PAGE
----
Science is a Drag
Jacob Brittingham spends most days in the lab, researching PDX1, the acronym for Pancreatic and Duodenal Homeobox 1, a protein involved in two types of diabetes.
“You come in in the morning, you check your experiment, [and] nine times out of 10 [your experiment] has gone all wrong,” said Brittingham, a third-year grad student. “So, you have to sit down with your lab mates [and] talk about what went wrong.”
Spending hours at a time in the lab, going through test after test, can be stressful.
“One of the things our boss tells us is to have something that isn’t related to science whatsoever, that you can get out all your frustrations,” Brittingham said. “That’s what I do for drag.”
Once a month on a Tuesday night, you can head to Café 210 West to see The State College Queens perform, where Brittingham transforms into Terra Anness.
Drag is not only a stress-relief for Brittingham, but also a form of self-acceptance and support. If he’s feeling “down and out” after his lab work, there’s nothing a little more mascara and a crazy crowd can’t fix.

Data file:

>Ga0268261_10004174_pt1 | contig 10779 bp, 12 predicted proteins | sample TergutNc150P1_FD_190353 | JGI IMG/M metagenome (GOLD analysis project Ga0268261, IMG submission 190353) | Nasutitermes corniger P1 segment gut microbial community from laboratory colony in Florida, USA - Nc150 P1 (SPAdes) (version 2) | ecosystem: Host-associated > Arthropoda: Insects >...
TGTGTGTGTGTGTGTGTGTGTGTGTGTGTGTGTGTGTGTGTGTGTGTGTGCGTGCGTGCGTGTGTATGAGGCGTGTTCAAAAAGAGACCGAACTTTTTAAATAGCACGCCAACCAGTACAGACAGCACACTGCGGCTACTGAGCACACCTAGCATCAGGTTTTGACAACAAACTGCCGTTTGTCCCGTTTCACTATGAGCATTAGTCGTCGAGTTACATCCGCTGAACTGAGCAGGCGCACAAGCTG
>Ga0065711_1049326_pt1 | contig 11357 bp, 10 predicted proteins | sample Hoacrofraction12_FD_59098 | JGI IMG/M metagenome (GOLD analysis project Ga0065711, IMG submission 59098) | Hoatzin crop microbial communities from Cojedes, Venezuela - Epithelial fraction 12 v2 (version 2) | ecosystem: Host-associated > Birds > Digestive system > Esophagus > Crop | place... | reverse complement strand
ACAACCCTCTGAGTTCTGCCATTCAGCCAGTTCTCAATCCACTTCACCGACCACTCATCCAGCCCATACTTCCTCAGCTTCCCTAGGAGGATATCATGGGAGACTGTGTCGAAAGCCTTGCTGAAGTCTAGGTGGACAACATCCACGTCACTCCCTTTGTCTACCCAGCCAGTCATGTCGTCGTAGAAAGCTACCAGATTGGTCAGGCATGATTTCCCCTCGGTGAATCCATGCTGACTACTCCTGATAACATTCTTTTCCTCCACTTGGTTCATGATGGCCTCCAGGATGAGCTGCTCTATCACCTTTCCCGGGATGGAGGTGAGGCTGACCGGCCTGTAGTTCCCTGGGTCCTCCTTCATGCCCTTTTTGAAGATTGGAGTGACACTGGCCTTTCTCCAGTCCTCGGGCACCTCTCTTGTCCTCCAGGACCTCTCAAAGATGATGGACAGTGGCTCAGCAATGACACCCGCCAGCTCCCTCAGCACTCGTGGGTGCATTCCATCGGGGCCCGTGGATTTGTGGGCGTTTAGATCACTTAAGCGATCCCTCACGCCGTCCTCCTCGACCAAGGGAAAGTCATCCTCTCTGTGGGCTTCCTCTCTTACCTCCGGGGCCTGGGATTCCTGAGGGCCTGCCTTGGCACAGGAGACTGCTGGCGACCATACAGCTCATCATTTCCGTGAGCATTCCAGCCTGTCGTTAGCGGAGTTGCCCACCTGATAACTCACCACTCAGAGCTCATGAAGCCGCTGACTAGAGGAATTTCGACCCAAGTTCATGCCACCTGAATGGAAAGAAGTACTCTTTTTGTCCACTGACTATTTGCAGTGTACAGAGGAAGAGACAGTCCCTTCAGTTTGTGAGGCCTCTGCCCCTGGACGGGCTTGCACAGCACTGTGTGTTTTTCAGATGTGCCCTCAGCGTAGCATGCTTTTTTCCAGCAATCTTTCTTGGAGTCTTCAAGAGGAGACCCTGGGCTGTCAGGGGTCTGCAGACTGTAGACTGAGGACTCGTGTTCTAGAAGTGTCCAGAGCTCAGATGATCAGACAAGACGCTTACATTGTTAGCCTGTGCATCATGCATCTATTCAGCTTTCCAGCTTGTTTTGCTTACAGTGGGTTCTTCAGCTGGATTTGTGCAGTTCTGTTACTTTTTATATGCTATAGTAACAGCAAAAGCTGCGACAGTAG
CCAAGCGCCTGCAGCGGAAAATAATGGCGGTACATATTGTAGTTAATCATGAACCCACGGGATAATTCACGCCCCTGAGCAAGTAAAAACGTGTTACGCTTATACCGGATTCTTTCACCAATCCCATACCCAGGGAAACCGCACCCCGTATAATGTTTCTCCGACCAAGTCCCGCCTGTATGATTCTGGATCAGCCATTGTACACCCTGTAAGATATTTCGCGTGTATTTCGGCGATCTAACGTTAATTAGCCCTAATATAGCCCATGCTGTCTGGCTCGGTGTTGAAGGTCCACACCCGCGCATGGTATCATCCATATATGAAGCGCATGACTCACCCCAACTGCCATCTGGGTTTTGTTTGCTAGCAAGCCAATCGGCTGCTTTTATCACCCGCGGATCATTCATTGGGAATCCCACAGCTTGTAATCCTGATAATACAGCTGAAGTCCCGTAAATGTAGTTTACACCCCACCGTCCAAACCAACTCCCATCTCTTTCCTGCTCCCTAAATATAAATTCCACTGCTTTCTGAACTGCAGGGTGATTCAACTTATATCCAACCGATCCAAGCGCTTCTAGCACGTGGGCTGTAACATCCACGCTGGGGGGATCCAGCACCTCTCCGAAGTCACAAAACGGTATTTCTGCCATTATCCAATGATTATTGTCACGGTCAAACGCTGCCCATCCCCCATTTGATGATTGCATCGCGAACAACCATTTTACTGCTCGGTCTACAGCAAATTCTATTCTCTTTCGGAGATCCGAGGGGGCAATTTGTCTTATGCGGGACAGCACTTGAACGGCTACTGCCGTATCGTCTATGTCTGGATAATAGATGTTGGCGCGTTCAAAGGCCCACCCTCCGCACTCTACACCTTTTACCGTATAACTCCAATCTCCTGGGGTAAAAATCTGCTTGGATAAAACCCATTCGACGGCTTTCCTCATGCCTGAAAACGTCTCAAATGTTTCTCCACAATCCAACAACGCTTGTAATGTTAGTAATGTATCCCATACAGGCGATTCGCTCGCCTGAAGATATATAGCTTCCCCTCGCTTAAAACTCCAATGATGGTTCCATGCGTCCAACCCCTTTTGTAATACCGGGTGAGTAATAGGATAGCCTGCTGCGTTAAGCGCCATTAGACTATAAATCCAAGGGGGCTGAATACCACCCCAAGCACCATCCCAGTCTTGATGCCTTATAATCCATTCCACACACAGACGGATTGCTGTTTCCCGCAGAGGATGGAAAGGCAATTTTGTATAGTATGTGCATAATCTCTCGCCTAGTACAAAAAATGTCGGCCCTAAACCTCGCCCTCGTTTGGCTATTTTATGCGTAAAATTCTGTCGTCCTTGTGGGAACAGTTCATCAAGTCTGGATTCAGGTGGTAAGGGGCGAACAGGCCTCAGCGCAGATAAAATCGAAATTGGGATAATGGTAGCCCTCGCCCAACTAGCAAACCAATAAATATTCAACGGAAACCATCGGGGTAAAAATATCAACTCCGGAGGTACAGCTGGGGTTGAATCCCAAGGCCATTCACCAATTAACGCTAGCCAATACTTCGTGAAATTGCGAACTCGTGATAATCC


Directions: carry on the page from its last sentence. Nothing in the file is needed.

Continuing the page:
“[I can] come in the next day and be invigorated ... and say ‘Alright, let’s keep going,’” Brittingham said.
The drag community is much more than a community, though. For Brittingham, it’s a family.
“Yeah, we might be shady on the surface, and we read each other to filth, but in reality, if the queens notice there’s actually something wrong, we are instantly there to support,” Brittingham said.
He plans to create more opportunities for the queens to perform, including the first State College Queens’ Saturday brunch on March 24 at Café 210 West. For now, Brittingham continues to step out of his comfort zone and onto the stage.
“I’m one of those people that, as long as it’s not breaking my morals, I will try it at least once,” Brittingham said. “You never know where that’s going to lead you.”